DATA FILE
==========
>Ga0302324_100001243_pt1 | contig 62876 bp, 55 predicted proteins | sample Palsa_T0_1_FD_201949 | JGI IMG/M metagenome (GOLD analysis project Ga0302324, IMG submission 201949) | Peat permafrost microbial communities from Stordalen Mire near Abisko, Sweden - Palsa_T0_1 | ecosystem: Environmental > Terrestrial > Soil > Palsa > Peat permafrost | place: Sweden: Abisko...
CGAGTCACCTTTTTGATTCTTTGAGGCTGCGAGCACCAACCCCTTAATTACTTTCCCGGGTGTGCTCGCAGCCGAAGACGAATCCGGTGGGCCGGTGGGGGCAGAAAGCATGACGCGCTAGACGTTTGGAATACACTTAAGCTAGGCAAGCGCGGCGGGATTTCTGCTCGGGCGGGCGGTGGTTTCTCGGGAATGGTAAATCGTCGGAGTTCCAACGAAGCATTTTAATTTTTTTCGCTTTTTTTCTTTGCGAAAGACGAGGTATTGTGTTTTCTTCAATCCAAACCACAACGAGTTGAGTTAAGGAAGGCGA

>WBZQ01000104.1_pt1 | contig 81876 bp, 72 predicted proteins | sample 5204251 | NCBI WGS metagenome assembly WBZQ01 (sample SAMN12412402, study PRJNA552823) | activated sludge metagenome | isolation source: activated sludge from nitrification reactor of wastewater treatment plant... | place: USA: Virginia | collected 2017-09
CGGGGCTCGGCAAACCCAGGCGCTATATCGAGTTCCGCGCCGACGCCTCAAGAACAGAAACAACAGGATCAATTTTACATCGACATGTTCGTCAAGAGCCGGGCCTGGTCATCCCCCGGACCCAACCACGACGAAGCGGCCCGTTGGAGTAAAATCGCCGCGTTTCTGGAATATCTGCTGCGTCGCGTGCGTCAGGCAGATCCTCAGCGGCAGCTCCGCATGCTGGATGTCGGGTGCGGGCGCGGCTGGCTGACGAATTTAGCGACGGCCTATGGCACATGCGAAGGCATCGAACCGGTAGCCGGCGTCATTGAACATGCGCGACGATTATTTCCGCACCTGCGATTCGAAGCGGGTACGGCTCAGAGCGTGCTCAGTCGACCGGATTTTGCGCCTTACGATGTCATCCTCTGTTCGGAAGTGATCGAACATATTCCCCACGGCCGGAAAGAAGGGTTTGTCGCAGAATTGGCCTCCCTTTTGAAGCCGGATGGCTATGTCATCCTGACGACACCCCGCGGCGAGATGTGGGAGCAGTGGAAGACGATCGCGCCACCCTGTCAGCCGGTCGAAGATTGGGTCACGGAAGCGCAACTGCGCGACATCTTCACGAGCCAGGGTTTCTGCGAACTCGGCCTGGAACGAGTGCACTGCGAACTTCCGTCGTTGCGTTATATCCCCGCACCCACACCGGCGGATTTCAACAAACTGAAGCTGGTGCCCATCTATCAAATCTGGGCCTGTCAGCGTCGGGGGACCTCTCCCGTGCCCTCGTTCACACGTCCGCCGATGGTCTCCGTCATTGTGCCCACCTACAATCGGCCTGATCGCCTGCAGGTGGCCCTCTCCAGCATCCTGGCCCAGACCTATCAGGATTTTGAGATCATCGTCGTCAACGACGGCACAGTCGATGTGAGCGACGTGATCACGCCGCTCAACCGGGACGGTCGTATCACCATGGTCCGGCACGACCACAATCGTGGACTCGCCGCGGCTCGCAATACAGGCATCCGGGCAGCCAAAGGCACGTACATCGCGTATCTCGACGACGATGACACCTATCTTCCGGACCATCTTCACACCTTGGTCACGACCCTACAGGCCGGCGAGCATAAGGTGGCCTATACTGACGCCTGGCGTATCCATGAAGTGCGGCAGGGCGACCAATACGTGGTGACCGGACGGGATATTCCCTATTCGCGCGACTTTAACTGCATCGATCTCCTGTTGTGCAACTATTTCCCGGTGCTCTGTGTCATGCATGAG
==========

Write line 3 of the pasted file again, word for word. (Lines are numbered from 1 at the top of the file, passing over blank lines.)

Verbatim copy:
>WBZQ01000104.1_pt1 | contig 81876 bp, 72 predicted proteins | sample 5204251 | NCBI WGS metagenome assembly WBZQ01 (sample SAMN12412402, study PRJNA552823) | activated sludge metagenome | isolation source: activated sludge from nitrification reactor of wastewater treatment plant... | place: USA: Virginia | collected 2017-09